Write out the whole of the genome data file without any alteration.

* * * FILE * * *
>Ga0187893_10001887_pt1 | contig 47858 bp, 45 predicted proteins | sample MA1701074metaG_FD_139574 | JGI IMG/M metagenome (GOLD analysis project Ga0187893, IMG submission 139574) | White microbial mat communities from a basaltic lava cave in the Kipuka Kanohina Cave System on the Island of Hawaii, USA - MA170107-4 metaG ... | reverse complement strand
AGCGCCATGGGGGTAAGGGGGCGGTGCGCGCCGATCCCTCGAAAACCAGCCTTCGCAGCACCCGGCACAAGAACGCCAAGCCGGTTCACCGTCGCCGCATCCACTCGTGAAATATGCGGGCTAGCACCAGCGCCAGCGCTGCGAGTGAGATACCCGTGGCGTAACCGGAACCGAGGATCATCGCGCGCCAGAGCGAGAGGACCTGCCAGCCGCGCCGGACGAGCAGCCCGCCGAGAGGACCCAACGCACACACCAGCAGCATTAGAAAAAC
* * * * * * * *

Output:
>Ga0187893_10001887_pt1 | contig 47858 bp, 45 predicted proteins | sample MA1701074metaG_FD_139574 | JGI IMG/M metagenome (GOLD analysis project Ga0187893, IMG submission 139574) | White microbial mat communities from a basaltic lava cave in the Kipuka Kanohina Cave System on the Island of Hawaii, USA - MA170107-4 metaG ... | reverse complement strand
AGCGCCATGGGGGTAAGGGGGCGGTGCGCGCCGATCCCTCGAAAACCAGCCTTCGCAGCACCCGGCACAAGAACGCCAAGCCGGTTCACCGTCGCCGCATCCACTCGTGAAATATGCGGGCTAGCACCAGCGCCAGCGCTGCGAGTGAGATACCCGTGGCGTAACCGGAACCGAGGATCATCGCGCGCCAGAGCGAGAGGACCTGCCAGCCGCGCCGGACGAGCAGCCCGCCGAGAGGACCCAACGCACACACCAGCAGCATTAGAAAAAC